The University of Arkansas at Little Rock, the University of Arkansas at Pine Bluff, and the Forge Institute announced Wednesday a collaboration to establish the Consortium for Cyber Innovation (CCI) to develop and align cyber education, and grow applied research capabilities in the state of Arkansas.
“The Consortium for Cyber Innovation is monumental to developing our high-tech workforce and developing new capabilities to prevent, detect and mitigate emerging technology risks to businesses, including our nation’s critical infrastructure,” said Lee Watson, CEO of the Forge Institute. “Both campuses already have outstanding undergraduate and graduate Computer Science programs, cybersecurity resources, and world-class faculty. We’re excited to lend our expertise to this very important endeavor which will help fill the coming 3.4 million job gap.”
Forge Institute, located in Little Rock, develops capabilities to solve broad challenges in emerging technology, cybersecurity and national security. By joining forces with the academic resources of UA Little Rock and UAPB and industry partners like Acxiom, Forge officials say the CCI will create a strategic industry cluster in emerging technologies that will support national defense and enhance Arkansas as a Cyber Defense State.
“We’re extremely excited to build this collaboration with Forge Institute,” said Dr. Brian Berry, vice provost for research and dean of the Graduate School at UA Little Rock. “We view cybersecurity as an important field of study for our students, and the expertise Forge Institute lends offers a real-world perspective that can’t be simulated in the classroom.”
This collaboration expands an existing successful collaboration between UA Little Rock and Forge Institute. For example, students who complete the Forge Institute’s IT/Cyber Fundamentals professional development course can apply to receive three hours of academic credit in UA Little Rock’s recently launched bachelor’s degree program in cybersecurity. This recognition of learning outside of higher education is a bold step towards how colleges and universities can modernize their curricula to meet the needs of today’s students and industry.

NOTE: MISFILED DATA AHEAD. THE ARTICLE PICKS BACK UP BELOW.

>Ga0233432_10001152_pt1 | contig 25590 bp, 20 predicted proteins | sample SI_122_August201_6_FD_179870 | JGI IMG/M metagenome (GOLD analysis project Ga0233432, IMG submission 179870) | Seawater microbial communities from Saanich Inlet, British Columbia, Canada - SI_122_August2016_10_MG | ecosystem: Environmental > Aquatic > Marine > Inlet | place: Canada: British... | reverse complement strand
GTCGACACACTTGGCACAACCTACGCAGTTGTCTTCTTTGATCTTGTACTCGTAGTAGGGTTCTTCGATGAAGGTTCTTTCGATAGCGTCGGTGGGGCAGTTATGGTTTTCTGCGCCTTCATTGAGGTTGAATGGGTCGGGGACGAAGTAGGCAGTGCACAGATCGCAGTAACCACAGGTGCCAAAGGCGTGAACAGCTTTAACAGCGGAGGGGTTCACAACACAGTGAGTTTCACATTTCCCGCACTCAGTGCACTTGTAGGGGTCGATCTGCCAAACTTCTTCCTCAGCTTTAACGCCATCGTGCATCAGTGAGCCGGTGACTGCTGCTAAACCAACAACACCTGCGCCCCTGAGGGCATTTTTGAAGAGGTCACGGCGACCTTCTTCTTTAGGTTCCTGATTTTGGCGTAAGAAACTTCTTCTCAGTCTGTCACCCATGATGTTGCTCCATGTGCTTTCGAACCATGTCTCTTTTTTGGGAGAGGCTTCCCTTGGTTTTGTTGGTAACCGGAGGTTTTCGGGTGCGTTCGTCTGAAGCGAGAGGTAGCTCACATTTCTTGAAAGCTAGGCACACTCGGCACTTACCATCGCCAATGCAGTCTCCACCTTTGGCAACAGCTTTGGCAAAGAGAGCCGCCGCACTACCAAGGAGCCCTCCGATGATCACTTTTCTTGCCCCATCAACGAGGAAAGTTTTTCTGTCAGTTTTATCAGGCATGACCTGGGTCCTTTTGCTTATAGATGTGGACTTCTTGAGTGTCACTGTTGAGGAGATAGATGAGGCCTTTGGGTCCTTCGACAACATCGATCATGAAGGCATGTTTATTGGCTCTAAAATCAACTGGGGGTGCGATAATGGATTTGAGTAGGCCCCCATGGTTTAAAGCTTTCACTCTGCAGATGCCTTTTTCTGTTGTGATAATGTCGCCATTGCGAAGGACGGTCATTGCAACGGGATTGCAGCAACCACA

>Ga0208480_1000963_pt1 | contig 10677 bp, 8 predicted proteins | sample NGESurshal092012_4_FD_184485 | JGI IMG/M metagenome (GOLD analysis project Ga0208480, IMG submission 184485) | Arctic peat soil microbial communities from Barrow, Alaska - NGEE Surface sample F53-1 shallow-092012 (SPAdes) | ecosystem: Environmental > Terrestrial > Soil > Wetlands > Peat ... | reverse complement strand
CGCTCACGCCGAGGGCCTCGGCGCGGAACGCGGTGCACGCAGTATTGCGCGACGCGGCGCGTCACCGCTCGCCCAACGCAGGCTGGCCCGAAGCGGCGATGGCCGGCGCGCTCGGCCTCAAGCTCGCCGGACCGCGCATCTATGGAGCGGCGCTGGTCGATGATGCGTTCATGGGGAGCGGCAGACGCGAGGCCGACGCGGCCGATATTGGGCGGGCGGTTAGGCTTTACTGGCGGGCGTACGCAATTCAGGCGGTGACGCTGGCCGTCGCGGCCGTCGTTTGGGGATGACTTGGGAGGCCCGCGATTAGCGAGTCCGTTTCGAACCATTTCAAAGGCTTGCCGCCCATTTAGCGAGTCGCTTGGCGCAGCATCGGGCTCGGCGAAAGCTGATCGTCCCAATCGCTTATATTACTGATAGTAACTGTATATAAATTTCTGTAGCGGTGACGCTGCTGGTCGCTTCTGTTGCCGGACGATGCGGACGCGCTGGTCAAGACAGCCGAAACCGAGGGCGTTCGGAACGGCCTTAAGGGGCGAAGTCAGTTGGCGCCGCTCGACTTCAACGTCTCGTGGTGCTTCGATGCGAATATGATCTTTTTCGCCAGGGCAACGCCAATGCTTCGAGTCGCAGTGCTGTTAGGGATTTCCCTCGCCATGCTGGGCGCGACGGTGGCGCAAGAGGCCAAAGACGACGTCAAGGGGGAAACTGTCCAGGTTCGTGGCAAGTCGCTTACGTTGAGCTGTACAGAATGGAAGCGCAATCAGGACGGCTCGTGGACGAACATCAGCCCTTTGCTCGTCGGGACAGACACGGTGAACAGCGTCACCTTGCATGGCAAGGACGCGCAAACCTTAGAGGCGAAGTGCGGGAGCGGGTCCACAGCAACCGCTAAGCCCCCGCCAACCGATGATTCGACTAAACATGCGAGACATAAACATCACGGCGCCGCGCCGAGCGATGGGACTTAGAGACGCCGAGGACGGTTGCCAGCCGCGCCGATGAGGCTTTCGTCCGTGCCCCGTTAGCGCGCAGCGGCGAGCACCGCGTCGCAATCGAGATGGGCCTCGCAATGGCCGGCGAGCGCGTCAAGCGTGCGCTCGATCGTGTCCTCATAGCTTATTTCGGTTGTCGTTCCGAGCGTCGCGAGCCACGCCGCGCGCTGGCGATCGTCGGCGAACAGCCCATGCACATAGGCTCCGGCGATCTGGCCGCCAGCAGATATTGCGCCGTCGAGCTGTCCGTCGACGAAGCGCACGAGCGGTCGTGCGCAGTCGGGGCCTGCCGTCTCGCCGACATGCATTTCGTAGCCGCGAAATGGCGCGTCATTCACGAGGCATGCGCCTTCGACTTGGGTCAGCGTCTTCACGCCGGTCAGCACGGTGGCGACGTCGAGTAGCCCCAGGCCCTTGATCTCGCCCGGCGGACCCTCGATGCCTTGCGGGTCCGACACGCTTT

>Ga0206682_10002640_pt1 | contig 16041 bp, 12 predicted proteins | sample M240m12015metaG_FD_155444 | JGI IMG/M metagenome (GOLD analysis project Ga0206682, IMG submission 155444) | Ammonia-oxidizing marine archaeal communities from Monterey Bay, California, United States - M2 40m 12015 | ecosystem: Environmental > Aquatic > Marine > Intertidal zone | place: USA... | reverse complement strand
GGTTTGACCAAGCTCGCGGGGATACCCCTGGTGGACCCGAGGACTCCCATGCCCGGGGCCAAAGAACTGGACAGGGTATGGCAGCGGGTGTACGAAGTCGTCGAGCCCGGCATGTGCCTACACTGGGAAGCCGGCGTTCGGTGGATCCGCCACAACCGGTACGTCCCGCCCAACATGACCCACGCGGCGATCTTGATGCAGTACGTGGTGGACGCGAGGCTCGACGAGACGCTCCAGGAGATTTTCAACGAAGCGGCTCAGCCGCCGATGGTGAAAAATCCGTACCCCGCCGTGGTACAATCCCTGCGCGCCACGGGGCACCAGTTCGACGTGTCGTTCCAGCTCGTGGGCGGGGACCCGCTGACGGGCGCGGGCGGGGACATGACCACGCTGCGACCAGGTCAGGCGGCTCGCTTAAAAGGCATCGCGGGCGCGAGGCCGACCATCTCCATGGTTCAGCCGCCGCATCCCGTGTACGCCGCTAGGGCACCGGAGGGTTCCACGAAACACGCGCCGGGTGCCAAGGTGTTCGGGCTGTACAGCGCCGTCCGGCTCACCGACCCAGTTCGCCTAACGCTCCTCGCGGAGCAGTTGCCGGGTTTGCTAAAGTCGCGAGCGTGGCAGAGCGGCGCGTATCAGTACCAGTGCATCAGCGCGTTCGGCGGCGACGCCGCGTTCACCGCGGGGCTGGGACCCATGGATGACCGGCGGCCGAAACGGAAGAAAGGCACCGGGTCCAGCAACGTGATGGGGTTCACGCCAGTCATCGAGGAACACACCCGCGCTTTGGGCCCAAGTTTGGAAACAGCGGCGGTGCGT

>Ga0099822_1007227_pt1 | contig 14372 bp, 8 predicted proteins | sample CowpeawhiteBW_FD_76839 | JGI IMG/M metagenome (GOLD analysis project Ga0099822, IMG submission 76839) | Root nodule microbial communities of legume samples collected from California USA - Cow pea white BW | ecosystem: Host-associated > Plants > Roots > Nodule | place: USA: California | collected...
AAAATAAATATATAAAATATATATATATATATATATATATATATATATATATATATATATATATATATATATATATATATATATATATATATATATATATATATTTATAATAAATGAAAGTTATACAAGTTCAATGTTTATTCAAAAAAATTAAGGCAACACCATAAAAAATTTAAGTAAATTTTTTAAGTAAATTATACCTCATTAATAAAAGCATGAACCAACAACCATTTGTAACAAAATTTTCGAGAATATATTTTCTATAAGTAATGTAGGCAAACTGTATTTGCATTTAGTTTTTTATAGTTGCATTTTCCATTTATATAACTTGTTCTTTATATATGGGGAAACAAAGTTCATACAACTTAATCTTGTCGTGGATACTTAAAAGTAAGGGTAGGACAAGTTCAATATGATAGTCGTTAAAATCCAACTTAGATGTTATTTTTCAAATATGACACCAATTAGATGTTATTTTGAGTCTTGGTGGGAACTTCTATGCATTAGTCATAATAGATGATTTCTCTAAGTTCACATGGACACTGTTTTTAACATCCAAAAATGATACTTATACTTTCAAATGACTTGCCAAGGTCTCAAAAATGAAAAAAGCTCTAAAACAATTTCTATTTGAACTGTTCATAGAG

Dr. Monsour Mortazavi, vice chancellor for research, innovation and economic development at UAPB, agrees. “Developing the computer science and cybersecurity workforce in the Arkansas Delta is a priority for us. The CCI helps us accomplish this objective by collaborating with excellent partners within the cyber community.”
An immediate goal of the CCI is to create a powerhouse Strategic Initiative Office (SIO) to source funded grant resources for building applied learning and research experiences for students, faculty and industry, developing new innovation opportunities, and facilitating technology transfer capabilities at the speed of business. The SIO will allow the consortium to obtain and manage large-scale federal funding for creating a sustainable network of education and research efforts in emerging technology and national defense.
Future research projects will include developing next-generation artificial intelligence capabilities to manage cybersecurity threats to both critical infrastructure and military and national defense networks. Advanced machine learning technologies will increase efficiency and expand near-term industry use of readily-available quantum computing capabilities.
Globally, cybersecurity has become a trillion dollar industry with career opportunities open to thousands of Arkansans. Because of the state’s deep experience with data management, logistics, fintech and other data-driven industries, Arkansas is well positioned to become a rallying point for the nation’s cybersecurity efforts. These opportunities produce good paying jobs for Arkansans.